wsag826 wrote:jbagelboy wrote:wsag826 wrote:I think that, given your financial situation and the options presented, you should go with your gut. And I think, based on your previous posts OP, your gut is saying Harvard. Don't feel bad because debt-averse TLSers are scaring you away from monthly debt payments by pointing to employment outcomes.
YHS is a floor above CCN for a reason. YHS will give you more latitude to do with your career whatever it is you'd like to. Not saying NYU won't give you any latitude, but an HLS degree will certainly give you more. If your parents are OK with financing, there's no need to feel bad about turning down a full ride at a school with a lower reputation. I'm not dogging NYU, which would be an excellent choice. I'm merely saying that OP's financial situation does not necessitate the typical debt-averse "take sticker and you'll die" argument, so thus OP should consider the prestige, network, and reputation of HLS and NYU before deciding.
Financially, you will be fine with an HLS degree at sticker. Anyone who wishes to suggest that an HLS degree will push you into squalor or middle-class "mediocrity" can be my guest...but I think rational people know that an HLS degree will make you rich the same way an NYU degree does. Outside of the TLS bubble, it is my opinion that NYU over HLS with any financial package given your circumstances would be hard to rationalize.
Note that this is just me, a 0L, speaking for the minority here when I say that debt cannot always and should not always be the final consideration. You can be obsessed about money and maybe you'll always feel financially secure. Or you can take a risk to put yourself in a better position. Best case scenario, you control your destiny with an HLS degree. Worst case scenario, you have a degree from Harvard Law School and your loving parents will gladly incur monthly payments because they can afford to and because wisdom has told them that money cannot always be one's #1 consideration.
You're not a very good poster, you write with a lot of fluff and zero substance, you've never been to law school and you should probably stop and revisit these opinions in a few years when you realize how little it matters between these schools.
I have thought every now and then that I'm not qualified to respond to these threads...until I realize the people behind the "debt doomsday" posts are mostly 0Ls, current law students, or associates fresh out of law school--none of whom are qualified to tell anyone about the uncertainty of debt payments a decade or two decades out of law school. That's when I realized that it's worth speaking up since the vast majority of TLSers run away from debt for personal reasons--and not with any substance either.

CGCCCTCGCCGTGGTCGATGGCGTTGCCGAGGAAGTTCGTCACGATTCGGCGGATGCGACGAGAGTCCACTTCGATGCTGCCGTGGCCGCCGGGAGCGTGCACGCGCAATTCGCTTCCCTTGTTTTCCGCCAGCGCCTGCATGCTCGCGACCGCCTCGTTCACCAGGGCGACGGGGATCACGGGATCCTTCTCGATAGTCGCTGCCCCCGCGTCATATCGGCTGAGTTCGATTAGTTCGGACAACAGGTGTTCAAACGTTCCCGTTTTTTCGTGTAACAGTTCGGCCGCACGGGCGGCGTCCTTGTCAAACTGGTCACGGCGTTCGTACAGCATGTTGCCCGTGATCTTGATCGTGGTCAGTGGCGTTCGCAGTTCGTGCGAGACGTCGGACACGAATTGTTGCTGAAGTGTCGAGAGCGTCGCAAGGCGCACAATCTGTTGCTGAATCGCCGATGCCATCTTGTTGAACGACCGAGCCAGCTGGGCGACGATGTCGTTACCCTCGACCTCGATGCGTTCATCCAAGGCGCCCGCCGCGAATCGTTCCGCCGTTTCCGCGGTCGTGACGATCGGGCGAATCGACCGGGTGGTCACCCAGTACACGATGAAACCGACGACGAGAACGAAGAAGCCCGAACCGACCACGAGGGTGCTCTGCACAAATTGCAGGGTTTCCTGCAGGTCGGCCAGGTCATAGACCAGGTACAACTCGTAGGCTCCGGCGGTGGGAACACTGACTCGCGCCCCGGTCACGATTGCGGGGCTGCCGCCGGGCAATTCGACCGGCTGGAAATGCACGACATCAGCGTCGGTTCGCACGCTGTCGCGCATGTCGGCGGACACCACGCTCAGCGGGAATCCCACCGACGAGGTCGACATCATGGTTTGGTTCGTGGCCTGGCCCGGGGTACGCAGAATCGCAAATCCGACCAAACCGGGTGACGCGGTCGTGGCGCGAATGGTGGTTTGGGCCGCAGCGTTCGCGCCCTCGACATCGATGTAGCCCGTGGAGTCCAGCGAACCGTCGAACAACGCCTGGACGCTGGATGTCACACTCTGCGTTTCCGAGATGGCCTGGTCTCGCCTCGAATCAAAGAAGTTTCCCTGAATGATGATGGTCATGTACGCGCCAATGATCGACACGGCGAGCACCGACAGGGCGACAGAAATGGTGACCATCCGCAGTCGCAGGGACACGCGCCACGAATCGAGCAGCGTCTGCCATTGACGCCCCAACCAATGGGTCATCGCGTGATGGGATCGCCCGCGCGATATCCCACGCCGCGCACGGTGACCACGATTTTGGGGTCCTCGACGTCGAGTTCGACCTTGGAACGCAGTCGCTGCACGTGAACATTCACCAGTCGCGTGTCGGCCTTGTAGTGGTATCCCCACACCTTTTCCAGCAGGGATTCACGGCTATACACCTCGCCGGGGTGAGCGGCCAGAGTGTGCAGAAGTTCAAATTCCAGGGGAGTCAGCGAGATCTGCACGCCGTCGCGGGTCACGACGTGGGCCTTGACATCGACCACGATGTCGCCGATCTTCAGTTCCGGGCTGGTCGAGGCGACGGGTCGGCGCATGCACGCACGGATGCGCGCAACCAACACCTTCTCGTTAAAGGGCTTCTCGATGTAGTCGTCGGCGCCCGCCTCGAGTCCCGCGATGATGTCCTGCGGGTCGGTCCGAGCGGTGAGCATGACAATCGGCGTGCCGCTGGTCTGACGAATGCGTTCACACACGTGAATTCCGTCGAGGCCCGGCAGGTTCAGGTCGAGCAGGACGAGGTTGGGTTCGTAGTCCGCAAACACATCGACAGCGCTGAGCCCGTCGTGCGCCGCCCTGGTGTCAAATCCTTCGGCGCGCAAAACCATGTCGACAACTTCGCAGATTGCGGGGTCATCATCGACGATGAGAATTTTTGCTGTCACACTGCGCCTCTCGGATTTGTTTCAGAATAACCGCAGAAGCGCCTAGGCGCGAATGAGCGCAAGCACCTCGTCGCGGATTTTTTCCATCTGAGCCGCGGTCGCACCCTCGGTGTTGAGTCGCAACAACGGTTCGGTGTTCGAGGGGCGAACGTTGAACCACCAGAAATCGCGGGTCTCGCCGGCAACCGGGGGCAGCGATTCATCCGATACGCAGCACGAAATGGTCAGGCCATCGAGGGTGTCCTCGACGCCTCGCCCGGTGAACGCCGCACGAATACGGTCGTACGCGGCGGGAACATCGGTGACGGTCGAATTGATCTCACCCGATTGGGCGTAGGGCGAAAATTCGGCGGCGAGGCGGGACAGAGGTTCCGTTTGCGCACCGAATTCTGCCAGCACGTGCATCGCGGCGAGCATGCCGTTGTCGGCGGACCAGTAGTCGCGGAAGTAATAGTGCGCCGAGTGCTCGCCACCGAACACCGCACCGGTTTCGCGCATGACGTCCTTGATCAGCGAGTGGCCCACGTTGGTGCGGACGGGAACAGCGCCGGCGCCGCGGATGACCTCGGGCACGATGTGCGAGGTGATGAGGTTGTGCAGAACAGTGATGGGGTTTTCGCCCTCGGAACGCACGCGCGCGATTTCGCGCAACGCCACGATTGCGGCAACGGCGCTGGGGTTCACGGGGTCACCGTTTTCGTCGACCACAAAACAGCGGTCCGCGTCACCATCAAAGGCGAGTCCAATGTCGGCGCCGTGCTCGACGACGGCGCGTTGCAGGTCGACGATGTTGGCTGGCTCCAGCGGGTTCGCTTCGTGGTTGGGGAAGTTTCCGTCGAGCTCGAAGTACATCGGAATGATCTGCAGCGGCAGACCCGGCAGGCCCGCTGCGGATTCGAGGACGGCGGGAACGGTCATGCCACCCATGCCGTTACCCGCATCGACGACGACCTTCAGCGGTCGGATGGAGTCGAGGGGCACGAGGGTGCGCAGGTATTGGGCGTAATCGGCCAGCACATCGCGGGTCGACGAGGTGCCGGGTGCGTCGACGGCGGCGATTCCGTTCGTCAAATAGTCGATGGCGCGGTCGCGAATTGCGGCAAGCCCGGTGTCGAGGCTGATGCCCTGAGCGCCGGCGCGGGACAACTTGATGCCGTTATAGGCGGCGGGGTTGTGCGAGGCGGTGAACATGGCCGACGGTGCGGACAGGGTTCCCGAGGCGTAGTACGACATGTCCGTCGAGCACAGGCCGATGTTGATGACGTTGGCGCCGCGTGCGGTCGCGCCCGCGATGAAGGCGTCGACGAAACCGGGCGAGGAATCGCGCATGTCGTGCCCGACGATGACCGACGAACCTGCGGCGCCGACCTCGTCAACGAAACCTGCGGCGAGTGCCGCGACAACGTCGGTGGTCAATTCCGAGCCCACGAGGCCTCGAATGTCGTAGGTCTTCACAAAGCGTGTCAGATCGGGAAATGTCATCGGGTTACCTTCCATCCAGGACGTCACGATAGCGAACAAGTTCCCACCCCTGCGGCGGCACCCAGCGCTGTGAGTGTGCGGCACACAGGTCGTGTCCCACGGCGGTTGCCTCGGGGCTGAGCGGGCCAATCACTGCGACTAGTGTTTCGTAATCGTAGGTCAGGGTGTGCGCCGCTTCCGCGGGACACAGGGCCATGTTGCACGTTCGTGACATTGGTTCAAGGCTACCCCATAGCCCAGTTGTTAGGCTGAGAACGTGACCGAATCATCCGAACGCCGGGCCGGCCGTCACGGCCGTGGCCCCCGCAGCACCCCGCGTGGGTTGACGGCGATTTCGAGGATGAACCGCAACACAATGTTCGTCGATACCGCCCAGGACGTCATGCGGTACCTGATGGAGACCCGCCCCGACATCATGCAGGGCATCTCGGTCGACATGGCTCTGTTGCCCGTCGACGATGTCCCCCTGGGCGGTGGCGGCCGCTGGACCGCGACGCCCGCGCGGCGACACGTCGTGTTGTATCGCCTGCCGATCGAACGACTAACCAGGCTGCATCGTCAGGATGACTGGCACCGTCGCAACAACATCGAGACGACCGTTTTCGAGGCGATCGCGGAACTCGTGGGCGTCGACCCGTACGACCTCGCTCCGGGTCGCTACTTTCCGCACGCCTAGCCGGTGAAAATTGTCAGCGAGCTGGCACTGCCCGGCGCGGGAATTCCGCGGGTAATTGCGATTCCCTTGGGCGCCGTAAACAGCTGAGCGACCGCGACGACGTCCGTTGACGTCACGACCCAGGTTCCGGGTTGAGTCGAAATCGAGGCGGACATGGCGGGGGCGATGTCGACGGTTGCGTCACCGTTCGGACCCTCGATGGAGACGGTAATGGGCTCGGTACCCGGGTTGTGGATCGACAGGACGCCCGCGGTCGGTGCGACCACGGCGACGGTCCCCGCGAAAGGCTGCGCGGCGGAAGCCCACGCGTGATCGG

OP is free to take my comments how OP pleases and I was clear in saying that I'm a 0L. But I'm struggling to ascertain how one could rationally suggest that "little matters" between HLS and NYU. Name matters. Don't think so? It's time to look at this country's elite firms and elite jobs (federal clerkships, elite PI and government jobs, etc.) and I'm sure you won't be surprised to find that the majority come from YHS. YHS simply has an upper hand over CCN and any other T14 school and yes, it is because of their names, reputations, alumni networks, and endowments. To look at these things and suggest that they don't matter in comparison with short-term employment outcomes is far-fetched. Short-term employment outcomes do not speak to where graduates end up in a decade or two. In fact, like many other TLSers believe, short-term employment outcomes are often skewed by self-selection in the T3.
Everyone who chooses to chide me for saying that there is justification for taking HLS sticker > NYU $$ is free to do so. But please do not for a minute suggest that your posts come with any more substance than my posts when all you're basing your argument on are short-term employment outcomes and loan payments you've heard others in debt are making.
I base my advise and observations on my experiences recruiting with the types of positions you're referring to, as do other law students and practitioners on here. Now, granted, people's experiences differ, and there are substantive discussions about opportunity cost we can have for specific regions and positions. You can feel free to read and comment on LST data. But your blanket assessments of an industry and its signaling patterns that you know very little about, based largely on some notions you gathered from magazine surveys (which is most of your posts), that's what I take issue with.